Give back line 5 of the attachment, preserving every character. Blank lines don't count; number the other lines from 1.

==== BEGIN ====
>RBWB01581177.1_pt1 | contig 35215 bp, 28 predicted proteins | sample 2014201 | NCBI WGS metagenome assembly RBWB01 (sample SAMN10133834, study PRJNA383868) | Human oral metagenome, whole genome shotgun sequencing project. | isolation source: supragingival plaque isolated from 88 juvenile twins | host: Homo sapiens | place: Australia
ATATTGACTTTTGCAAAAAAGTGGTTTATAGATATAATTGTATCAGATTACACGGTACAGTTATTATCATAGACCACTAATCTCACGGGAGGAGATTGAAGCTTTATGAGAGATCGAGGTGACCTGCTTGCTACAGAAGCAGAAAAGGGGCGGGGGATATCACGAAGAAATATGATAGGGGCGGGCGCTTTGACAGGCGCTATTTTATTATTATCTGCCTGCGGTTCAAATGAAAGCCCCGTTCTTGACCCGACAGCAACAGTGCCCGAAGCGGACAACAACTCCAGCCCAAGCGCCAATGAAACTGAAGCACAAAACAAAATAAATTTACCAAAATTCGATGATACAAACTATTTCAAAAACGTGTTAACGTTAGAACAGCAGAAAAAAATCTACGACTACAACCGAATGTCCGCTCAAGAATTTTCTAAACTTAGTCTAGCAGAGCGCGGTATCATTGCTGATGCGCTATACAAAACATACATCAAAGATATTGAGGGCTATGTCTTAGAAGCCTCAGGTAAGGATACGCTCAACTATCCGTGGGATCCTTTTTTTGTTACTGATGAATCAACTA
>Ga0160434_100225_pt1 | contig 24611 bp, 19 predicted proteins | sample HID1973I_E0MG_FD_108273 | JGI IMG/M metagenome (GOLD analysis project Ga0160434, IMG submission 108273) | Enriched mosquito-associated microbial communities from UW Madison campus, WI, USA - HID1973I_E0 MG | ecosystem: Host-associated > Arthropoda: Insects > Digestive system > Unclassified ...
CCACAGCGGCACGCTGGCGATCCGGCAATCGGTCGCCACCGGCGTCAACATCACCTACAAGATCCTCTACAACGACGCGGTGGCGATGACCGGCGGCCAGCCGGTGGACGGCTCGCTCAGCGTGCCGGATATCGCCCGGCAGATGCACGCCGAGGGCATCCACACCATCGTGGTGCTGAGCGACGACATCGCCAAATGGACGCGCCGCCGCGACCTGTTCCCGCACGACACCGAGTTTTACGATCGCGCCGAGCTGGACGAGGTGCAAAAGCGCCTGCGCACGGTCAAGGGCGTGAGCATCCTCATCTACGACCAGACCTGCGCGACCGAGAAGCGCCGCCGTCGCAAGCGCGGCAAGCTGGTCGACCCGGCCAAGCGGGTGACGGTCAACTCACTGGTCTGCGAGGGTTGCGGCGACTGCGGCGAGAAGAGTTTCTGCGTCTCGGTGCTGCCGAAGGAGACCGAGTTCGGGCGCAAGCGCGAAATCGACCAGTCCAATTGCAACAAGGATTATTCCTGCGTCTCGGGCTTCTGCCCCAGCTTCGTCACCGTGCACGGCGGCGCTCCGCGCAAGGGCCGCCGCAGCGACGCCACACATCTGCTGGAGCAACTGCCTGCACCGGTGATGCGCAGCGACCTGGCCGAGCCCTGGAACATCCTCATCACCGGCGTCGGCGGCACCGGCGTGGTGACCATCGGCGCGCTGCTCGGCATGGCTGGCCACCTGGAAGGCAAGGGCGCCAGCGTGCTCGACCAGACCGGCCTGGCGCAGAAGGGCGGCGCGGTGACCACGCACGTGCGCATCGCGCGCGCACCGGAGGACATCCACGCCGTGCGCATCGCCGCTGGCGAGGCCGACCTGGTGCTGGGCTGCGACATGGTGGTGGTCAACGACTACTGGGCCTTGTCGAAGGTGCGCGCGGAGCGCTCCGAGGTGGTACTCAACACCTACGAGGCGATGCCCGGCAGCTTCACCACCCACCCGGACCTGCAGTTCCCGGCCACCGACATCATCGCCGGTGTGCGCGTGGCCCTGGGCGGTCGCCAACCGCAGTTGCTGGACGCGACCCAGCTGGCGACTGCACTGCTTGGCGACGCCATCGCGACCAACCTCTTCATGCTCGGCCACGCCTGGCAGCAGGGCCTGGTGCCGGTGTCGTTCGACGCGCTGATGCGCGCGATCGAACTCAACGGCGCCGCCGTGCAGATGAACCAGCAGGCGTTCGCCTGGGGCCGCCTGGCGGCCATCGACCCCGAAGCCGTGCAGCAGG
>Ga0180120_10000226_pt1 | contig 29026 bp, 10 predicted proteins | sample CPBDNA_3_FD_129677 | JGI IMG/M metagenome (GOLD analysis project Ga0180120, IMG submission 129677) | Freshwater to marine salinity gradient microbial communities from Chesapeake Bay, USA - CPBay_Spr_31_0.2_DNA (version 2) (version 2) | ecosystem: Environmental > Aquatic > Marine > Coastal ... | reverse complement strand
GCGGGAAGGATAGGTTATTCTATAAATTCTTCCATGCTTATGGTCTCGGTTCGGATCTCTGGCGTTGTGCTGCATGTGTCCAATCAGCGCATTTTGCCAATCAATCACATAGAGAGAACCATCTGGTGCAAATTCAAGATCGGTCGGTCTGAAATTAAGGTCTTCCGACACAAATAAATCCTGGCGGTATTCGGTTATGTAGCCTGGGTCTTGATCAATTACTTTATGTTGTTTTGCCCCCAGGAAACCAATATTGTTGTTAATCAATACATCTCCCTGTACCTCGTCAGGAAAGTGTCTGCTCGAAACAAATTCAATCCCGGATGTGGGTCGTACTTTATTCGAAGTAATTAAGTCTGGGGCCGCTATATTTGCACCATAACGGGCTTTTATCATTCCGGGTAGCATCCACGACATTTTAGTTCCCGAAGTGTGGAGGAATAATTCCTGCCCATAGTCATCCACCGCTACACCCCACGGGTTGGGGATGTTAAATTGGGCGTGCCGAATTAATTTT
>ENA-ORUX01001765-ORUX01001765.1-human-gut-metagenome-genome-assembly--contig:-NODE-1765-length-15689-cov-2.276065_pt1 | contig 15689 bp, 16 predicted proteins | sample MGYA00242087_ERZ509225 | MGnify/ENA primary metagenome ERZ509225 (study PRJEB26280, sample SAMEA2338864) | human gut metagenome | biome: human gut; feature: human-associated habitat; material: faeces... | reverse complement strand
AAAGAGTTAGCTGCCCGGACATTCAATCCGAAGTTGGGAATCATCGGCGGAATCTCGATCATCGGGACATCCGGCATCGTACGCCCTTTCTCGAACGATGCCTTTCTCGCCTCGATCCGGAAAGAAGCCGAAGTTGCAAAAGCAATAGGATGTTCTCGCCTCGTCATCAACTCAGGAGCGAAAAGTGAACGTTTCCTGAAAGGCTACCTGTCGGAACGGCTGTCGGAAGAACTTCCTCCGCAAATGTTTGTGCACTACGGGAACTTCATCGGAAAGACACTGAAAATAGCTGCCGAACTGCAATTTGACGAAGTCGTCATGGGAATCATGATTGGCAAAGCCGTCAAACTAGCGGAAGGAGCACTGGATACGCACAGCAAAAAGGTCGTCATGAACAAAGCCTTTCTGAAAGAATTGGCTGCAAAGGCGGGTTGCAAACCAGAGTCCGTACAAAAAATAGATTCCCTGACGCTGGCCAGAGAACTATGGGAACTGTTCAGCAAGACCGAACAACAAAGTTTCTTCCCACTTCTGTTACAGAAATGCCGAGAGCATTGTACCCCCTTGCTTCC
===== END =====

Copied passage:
>Ga0180120_10000226_pt1 | contig 29026 bp, 10 predicted proteins | sample CPBDNA_3_FD_129677 | JGI IMG/M metagenome (GOLD analysis project Ga0180120, IMG submission 129677) | Freshwater to marine salinity gradient microbial communities from Chesapeake Bay, USA - CPBay_Spr_31_0.2_DNA (version 2) (version 2) | ecosystem: Environmental > Aquatic > Marine > Coastal ... | reverse complement strand